Hydrophobicity for a drug describes its affinity for a non-aqueous environment as opposed to an aqueous environment. The hydrophobicity of a molecule is generated by the disruption of highly dynamic hydrogen bonds between the water molecules. Hence, hydrophobic molecules cannot accept or donate hydrogen bonds with water.2

The hydrophobicity of a protein is measured by residue hydrophobicity scales, also named Wimbley-White scales, in which each amino acid is given a specific absolute value based on peptide bonds and side chains; and each polypeptide is given a value for the transfer of free energies.1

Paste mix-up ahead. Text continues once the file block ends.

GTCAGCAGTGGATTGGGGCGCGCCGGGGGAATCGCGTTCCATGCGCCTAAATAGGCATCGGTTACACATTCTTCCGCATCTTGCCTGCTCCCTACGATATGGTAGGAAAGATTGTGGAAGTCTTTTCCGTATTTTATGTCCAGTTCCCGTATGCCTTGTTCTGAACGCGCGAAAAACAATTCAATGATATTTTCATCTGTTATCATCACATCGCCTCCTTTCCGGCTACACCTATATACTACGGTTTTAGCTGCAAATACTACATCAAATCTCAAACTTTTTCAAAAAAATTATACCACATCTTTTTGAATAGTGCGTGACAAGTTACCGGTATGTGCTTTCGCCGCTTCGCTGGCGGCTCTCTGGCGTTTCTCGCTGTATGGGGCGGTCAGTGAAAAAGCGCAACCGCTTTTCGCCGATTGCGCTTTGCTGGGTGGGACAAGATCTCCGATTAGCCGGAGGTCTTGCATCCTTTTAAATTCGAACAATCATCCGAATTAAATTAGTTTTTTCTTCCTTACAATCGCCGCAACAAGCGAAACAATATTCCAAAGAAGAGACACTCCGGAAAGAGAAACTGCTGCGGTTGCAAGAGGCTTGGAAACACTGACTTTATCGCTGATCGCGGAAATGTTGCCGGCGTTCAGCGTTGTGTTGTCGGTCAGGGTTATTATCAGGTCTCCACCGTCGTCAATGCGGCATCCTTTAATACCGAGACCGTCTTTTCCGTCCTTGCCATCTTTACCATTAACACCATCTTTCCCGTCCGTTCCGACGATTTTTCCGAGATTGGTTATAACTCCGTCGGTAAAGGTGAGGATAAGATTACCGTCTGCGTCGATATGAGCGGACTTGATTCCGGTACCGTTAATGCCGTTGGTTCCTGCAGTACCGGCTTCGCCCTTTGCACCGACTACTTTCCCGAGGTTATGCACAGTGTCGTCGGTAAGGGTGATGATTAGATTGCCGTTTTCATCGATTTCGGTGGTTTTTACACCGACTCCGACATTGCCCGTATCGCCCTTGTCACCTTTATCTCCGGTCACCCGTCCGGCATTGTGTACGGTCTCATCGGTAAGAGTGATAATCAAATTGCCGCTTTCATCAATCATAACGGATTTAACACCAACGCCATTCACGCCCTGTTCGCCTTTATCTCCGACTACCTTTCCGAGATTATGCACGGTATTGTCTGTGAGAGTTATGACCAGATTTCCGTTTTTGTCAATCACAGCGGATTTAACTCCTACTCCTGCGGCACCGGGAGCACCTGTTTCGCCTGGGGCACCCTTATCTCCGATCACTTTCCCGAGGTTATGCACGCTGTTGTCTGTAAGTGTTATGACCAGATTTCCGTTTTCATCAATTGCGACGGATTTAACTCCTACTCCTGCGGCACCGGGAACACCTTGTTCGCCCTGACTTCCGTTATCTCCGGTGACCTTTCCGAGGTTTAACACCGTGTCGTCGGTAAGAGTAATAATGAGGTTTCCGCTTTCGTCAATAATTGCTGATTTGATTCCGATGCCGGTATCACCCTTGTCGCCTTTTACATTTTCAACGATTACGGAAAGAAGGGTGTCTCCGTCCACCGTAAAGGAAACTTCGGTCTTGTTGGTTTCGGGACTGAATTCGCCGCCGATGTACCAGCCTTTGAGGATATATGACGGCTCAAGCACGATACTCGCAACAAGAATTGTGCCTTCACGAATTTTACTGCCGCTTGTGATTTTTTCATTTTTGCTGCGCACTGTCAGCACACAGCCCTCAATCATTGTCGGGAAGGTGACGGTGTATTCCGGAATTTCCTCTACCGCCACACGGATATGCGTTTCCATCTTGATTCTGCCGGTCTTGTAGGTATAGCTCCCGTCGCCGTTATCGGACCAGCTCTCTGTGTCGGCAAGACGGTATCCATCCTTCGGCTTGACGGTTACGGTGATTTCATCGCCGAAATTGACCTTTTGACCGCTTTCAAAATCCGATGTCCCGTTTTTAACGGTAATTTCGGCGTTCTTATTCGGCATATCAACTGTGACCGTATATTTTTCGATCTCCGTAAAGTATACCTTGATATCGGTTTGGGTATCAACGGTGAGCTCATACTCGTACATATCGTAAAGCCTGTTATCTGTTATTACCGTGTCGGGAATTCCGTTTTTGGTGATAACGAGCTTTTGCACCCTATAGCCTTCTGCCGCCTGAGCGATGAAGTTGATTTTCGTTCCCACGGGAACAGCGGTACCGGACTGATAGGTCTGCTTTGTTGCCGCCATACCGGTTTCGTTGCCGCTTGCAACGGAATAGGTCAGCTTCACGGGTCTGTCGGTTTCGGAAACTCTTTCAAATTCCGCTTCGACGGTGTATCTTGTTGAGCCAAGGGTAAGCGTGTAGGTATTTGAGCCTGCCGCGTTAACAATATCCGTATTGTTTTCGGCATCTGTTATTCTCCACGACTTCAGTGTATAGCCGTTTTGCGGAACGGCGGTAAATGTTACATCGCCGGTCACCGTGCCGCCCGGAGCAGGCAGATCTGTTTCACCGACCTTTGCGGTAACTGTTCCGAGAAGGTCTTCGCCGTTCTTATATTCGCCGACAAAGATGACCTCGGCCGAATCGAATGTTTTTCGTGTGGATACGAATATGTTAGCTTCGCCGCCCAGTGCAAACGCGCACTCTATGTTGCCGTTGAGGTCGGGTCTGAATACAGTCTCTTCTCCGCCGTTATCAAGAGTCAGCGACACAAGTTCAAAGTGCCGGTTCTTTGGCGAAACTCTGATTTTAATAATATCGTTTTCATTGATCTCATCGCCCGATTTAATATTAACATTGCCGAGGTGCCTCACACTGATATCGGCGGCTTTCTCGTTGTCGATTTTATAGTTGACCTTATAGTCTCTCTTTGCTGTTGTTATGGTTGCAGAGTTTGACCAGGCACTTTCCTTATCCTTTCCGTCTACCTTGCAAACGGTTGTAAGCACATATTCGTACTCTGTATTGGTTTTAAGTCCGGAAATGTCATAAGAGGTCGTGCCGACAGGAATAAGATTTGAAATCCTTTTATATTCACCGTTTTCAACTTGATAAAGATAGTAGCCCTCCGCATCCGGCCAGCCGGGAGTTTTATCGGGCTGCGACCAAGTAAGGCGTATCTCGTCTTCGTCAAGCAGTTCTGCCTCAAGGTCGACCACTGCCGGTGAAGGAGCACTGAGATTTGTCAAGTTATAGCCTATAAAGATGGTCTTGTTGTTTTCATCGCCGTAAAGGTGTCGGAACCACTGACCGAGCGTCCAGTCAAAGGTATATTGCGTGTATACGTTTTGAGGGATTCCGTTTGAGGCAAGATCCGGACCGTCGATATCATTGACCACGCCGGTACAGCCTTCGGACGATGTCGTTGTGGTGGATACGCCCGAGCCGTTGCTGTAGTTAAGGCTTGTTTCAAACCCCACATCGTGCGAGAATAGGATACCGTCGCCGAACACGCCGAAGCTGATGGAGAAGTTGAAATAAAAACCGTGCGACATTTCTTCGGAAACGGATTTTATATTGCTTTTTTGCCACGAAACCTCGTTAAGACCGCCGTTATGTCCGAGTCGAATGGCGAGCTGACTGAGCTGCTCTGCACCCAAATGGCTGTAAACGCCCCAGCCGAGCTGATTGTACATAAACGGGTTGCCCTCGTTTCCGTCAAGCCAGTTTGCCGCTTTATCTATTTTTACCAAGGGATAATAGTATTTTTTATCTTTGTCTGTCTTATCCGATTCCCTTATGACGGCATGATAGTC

1. Wimley WC, White SH: Experimentally determined hydrophobicity scale for proteins at membrane interfaces. Nat Struct Biol. 1996 Oct;3(10):842-8. [Article]
  2. Kaliszan R. (2015). Reference module in chemistry, molecular sciences and chemical engineering. Elsevier.